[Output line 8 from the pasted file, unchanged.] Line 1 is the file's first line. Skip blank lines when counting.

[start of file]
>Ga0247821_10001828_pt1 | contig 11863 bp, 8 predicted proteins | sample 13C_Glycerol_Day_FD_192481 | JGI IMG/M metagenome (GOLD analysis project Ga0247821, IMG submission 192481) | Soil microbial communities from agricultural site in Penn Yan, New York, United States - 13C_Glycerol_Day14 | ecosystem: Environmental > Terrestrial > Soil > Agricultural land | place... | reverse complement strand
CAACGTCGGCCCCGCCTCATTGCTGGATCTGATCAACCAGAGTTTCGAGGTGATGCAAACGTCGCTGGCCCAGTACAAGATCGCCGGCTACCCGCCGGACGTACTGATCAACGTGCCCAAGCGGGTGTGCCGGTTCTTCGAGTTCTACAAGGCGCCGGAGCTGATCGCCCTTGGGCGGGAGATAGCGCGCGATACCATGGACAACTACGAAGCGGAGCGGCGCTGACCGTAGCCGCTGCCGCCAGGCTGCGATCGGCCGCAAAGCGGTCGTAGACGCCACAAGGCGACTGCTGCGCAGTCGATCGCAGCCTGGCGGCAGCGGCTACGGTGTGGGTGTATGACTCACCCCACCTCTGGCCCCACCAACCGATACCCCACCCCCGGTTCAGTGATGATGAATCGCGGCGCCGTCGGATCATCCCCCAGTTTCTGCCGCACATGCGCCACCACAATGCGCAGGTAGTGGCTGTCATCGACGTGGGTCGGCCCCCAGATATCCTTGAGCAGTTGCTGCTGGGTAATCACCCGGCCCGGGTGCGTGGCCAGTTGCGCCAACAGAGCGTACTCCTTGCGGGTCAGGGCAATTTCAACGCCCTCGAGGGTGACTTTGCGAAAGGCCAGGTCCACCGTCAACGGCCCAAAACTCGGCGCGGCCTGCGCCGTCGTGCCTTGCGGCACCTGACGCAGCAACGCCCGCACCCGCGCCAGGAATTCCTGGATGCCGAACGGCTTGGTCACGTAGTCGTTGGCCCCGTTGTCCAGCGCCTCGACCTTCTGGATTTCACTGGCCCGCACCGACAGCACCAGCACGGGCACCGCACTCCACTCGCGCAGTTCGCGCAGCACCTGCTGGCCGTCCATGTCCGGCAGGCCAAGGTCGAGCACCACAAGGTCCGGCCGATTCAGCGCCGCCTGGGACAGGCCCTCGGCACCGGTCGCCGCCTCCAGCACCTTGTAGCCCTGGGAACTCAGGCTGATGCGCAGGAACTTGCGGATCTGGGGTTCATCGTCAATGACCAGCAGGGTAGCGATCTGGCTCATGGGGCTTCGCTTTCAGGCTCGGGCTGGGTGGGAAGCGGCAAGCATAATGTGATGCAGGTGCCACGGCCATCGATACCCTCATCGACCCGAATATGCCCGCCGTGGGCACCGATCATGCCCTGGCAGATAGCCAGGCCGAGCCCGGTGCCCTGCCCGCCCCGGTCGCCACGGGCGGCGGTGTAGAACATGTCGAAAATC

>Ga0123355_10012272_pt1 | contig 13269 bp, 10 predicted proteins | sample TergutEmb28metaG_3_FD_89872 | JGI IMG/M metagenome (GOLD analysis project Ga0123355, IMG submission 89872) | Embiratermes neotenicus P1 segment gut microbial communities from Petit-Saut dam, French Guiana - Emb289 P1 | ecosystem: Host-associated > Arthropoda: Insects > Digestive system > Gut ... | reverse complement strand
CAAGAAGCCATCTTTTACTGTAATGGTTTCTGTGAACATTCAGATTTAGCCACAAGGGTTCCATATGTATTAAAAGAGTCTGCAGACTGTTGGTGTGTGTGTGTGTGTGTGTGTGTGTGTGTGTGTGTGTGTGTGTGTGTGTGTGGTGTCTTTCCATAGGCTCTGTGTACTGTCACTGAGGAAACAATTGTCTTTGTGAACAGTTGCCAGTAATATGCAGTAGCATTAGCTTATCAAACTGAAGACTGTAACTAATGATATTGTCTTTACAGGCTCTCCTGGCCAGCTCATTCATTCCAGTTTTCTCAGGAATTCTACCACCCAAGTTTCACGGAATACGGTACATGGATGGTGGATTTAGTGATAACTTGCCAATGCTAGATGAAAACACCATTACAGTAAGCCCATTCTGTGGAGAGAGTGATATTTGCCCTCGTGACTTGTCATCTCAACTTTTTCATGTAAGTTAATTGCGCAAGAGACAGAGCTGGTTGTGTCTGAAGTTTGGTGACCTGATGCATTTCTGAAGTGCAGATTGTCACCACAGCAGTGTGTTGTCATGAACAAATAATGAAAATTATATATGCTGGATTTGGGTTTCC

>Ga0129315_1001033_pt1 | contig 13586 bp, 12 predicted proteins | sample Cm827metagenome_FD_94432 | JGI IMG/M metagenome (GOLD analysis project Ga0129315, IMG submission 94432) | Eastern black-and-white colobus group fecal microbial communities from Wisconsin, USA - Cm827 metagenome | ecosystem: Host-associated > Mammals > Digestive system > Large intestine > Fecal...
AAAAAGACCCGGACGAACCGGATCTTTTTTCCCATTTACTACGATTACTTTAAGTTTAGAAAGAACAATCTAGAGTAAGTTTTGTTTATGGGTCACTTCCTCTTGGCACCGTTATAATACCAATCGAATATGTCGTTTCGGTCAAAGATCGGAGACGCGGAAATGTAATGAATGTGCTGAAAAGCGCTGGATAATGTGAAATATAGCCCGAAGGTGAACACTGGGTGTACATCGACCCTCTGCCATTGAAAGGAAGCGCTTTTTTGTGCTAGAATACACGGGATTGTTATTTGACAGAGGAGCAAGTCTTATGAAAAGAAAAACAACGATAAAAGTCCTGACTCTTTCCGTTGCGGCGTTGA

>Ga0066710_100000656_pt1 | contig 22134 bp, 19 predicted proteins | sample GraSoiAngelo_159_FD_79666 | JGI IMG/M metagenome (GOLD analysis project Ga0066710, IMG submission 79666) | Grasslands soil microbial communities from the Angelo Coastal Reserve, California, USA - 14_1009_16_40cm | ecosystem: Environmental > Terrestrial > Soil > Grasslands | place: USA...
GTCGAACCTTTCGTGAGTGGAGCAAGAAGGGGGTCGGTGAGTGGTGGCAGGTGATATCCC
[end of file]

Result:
GTCGAACCTTTCGTGAGTGGAGCAAGAAGGGGGTCGGTGAGTGGTGGCAGGTGATATCCC